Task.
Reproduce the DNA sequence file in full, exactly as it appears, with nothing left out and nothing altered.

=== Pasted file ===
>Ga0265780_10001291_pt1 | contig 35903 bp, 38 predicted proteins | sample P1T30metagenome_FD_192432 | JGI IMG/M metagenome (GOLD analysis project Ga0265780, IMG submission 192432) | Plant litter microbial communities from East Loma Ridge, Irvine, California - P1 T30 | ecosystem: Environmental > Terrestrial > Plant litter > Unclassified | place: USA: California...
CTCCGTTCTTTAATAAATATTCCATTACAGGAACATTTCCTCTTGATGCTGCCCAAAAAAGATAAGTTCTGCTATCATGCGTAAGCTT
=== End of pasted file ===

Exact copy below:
>Ga0265780_10001291_pt1 | contig 35903 bp, 38 predicted proteins | sample P1T30metagenome_FD_192432 | JGI IMG/M metagenome (GOLD analysis project Ga0265780, IMG submission 192432) | Plant litter microbial communities from East Loma Ridge, Irvine, California - P1 T30 | ecosystem: Environmental > Terrestrial > Plant litter > Unclassified | place: USA: California...
CTCCGTTCTTTAATAAATATTCCATTACAGGAACATTTCCTCTTGATGCTGCCCAAAAAAGATAAGTTCTGCTATCATGCGTAAGCTT